Coronavirus leaves fans nothing to cheer about


Last weekend gave Canberra’s footy fans plenty to cheer about with the Brumbies and the Raiders running out winners in front of enthusiastic, if diminished, home crowds.

no footy fans at the mcg
Round 1 of the AFL was played with no fans and empty stadiums. Getty

But there was a chilling warning on Monday morning from the ABC’s resident medical expert, Dr Norman Swan. He says we won’t know for 14 days how big a risk the supporters and the players faced from COVID-19, as the latest manifestation of the coronavirus is now called.

As far as the World Health Organization is aware, the “novel” virus takes two weeks to incubate. There is some doubt over when victims are infectious. Is it 48 hours or 72 hours? The Chief Medical Officer, Professor Brendan Murphy, wasn’t sure at the weekend. The latest Newspoll found 76% of the population is worried about the impact of the virus on the economy and therefore their own income security. The same poll found a bare majority, 51% is confident about the ability of the health system to cope.

Dr Swan, like Professor Bill Bowtell, the medical expert who led Australia’s world-leading response to AIDS and the HIV in the 1980s, is highly critical of governments not acting with more urgency earlier. They warned ahead of last weekend against mass crowd events. The Rugby Union has now suspended its season. The National Rugby League (NRL) is to trial crowd lock-outs and the Australian Football League, at the time of writing, was still to decide its response. In the meantime, thousands of other events, cultural and otherwise, have been cancelled or postponed.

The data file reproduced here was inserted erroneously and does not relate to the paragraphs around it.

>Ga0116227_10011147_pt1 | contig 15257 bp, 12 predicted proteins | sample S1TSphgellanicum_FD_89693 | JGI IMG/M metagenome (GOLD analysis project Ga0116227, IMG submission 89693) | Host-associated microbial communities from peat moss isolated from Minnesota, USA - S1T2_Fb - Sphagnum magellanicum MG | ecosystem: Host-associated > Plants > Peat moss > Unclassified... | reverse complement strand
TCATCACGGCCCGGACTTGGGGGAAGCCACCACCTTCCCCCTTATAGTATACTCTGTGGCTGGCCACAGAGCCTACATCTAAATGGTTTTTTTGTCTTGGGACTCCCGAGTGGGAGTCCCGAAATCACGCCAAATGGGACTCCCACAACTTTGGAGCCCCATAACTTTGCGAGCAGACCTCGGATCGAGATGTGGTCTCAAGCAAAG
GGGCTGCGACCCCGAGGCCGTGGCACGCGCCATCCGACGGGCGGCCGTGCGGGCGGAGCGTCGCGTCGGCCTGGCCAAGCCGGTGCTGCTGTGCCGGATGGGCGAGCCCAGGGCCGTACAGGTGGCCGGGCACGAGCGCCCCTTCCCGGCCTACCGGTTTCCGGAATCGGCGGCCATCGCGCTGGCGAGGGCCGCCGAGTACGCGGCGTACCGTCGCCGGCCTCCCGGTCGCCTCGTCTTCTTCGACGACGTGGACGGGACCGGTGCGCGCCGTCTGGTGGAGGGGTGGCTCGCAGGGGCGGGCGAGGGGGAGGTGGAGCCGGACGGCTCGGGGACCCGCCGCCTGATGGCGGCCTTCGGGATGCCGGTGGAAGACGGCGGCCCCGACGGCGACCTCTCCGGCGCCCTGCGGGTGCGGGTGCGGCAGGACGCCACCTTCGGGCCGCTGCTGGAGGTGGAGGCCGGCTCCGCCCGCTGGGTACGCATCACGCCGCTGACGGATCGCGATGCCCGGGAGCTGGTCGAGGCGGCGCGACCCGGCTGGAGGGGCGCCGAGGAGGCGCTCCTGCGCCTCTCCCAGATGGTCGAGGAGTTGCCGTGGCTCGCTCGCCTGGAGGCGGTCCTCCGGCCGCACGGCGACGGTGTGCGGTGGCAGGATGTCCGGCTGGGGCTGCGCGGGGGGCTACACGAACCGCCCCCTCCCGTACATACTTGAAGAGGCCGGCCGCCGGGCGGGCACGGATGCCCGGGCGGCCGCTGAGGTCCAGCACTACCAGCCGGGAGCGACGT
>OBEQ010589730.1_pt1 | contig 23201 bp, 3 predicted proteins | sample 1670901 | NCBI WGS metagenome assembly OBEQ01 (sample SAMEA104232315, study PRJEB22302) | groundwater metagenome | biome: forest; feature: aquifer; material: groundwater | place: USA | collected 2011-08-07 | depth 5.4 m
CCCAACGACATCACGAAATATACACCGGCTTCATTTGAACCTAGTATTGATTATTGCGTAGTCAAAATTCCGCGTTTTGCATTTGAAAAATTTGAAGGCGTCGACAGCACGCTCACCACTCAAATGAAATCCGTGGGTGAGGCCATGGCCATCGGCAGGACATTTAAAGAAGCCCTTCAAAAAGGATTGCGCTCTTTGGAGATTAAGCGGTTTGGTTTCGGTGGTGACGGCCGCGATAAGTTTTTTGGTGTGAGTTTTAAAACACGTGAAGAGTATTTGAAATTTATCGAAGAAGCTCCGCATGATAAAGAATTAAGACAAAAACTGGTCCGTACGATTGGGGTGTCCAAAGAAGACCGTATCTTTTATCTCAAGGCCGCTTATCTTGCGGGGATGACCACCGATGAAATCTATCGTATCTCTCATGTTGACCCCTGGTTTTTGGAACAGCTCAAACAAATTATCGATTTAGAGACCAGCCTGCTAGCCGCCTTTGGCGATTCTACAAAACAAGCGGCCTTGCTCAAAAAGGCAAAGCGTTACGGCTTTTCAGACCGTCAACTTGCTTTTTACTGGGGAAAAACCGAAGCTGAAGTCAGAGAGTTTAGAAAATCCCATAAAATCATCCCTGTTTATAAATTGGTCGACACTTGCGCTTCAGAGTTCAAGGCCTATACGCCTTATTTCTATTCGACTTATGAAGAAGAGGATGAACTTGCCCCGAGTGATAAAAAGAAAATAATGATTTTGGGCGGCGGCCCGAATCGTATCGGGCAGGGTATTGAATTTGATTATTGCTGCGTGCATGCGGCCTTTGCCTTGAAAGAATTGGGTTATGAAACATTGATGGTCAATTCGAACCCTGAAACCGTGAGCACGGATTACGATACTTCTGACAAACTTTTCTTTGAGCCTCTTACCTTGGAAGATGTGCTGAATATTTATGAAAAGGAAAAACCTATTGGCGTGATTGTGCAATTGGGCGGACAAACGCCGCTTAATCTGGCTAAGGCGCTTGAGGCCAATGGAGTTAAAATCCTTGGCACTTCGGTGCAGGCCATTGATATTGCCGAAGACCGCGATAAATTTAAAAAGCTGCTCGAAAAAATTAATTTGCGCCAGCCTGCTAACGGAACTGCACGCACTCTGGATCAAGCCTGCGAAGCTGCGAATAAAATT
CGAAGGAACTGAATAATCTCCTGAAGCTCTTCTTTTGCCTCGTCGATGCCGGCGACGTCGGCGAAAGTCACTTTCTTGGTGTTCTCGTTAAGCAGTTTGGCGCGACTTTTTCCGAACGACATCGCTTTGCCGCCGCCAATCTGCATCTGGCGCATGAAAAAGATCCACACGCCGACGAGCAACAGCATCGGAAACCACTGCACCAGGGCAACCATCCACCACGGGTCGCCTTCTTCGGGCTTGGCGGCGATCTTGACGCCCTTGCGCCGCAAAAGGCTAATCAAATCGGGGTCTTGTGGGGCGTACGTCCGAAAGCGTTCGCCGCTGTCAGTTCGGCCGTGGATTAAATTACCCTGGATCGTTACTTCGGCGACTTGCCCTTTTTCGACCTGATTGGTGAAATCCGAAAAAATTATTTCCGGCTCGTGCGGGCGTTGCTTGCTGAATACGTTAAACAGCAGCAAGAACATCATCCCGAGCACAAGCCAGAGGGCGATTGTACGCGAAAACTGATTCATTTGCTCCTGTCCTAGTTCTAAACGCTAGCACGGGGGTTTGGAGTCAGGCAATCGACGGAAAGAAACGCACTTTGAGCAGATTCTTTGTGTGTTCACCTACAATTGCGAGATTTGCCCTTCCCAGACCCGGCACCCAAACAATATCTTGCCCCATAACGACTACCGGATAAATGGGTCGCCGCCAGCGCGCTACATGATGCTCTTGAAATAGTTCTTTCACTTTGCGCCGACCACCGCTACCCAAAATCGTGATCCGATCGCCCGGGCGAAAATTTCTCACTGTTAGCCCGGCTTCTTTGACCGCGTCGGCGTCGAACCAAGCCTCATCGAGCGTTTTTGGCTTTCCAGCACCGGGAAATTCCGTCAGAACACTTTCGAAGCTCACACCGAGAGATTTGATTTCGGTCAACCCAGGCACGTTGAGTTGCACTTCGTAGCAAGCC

As NRL chief Peter V’Landys says, the cost could be the end of the game without massive government support “when the money runs out”. The idea of games on TV being a substitute has administrators even more worried because the fact is footy fans live reaction is a vital ingredient to the sport. Not only does it add to the spectacle, but it influences the way the game is played and even umpired.

It goes without saying it is not only sports fans and players suffering but thousands of suppliers, bar staff and casuals who keep the events going. The same applies more broadly in theatres and cinemas.

ACT Chief Minister Andrew Barr sees no early end to the disruption. He says it’s not days or weeks but it could be many months until a vaccine is found or enough people contract the disease in a milder form that then gives them immunity. In the meantime, as Norman Swan says, we are left without the medical protections we have taken for granted: anti-virals, antibiotics and, depending on the extent of the epidemic, ventilators and intensive care beds.

So we are left with the same tools used at the beginning of the 20th Century to deal with the deadly Spanish Flu: personal hygiene (especially hand washing), containment and isolation. Unlike other flus, no one has yet built up immunities to this potentially deadly bug.

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